To Fight Zika, Government Spraying Neurotoxin Known to Cause "Severe Reduction in Brain Weight" in Fetuses. What's worse: Zika or pesticide?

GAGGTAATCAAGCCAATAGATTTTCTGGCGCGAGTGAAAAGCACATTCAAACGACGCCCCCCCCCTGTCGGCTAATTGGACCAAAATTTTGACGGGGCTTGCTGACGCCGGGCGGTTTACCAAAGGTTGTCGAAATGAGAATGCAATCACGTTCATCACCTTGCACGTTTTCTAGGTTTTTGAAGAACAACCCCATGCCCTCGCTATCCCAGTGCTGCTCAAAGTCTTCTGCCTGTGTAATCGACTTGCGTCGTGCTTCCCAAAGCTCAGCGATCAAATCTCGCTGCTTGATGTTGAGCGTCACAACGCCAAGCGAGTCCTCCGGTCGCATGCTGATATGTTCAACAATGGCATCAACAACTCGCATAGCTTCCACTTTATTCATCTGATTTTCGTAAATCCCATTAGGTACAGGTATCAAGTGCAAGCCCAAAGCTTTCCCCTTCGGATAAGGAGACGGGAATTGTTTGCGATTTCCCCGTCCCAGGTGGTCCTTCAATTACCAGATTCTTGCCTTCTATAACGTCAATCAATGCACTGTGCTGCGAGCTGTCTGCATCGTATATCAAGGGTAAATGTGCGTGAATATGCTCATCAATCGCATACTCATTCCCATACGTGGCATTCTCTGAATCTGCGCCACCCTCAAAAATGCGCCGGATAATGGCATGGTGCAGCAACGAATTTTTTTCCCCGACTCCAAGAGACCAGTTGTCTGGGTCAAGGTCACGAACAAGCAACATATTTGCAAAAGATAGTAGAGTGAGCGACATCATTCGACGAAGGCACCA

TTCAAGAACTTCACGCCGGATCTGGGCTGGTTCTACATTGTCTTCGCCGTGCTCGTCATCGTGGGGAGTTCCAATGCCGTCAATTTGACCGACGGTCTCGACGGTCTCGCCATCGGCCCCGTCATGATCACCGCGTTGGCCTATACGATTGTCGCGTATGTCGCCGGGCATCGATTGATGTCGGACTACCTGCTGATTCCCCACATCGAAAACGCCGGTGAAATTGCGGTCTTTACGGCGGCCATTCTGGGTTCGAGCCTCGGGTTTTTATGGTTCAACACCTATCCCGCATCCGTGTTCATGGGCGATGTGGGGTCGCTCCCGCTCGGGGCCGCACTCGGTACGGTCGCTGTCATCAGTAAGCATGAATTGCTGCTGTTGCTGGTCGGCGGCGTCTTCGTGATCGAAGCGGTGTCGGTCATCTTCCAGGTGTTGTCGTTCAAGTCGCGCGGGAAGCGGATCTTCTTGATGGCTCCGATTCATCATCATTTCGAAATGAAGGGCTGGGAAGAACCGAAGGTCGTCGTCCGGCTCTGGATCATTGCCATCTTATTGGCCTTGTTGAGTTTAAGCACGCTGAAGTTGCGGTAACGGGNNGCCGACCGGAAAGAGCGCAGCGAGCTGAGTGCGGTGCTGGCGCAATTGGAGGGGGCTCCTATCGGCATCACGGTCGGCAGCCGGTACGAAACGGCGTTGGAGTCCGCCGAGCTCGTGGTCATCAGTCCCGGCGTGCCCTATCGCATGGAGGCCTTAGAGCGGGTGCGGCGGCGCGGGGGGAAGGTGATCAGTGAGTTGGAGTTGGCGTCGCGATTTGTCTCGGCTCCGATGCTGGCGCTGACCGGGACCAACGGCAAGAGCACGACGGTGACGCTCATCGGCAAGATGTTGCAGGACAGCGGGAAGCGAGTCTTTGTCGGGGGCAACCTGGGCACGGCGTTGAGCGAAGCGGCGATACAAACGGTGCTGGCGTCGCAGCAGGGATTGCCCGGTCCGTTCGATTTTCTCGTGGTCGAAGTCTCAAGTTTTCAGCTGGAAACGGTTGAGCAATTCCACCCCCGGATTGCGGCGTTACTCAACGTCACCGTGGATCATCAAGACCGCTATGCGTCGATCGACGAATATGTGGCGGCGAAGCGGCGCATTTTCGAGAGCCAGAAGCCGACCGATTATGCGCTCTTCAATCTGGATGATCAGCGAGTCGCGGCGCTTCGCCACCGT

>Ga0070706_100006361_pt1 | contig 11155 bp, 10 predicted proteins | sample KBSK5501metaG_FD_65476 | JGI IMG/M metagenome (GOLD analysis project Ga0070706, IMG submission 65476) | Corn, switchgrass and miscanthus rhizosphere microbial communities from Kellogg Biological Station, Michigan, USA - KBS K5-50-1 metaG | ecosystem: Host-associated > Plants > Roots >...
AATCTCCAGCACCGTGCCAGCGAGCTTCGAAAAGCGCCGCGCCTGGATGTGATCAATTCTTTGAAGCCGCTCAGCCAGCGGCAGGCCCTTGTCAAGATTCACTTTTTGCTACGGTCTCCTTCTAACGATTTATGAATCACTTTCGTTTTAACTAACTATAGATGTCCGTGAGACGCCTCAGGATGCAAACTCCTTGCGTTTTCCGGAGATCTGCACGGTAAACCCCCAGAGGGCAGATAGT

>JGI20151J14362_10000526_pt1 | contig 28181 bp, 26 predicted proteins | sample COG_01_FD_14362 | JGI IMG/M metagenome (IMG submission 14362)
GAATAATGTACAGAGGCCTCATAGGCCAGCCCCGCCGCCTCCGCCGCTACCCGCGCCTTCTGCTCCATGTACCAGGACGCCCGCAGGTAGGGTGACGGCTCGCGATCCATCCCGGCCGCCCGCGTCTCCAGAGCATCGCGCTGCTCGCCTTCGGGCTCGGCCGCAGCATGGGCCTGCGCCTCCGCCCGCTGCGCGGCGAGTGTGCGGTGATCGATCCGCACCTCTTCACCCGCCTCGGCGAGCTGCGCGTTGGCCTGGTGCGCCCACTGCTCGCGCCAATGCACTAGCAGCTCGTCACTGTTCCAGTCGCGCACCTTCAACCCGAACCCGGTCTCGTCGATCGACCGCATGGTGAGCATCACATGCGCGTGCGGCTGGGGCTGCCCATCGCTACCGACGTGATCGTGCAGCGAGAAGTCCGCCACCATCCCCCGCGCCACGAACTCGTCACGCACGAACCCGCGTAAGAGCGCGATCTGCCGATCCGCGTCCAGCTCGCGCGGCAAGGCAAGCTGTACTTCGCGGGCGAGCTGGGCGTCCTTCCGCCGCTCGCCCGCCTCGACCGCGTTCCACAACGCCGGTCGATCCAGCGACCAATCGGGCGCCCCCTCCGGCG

As more states are beginning to deploy aerial spraying campaigns to kill off mosquitoes, some scientists are warning the chemical spray could be harmful to humans in the long term. According to the Globe And Mail, "Of more than 12,000 pregnant Colombian women with Zika, only 21 have had fetuses or babies with the brain defects." Airplanes have already been flying over Miami spraying an EPA-approved insecticide called Naled. It's a neurotoxin that kills adult mosquitoes. But some scientists say high exposure to the chemicals used in Naled can have negative long-term health effects for humans. Animal testing found high exposure to trichlorfon, one of the main ingredients in Naled, could cause cancer and birth defects. Scientists at the University of Oslo tested trichlorfon on guinea pigs. They found that injections of the chemical in pregnant guinea pigs impacted the brain development of the fetuses. "When the offspring were examined at birth, there was a severe reduction in brain weight in the case of trichlorfon and dichlorvos, but not after treatment with the other organophosphates," the study says.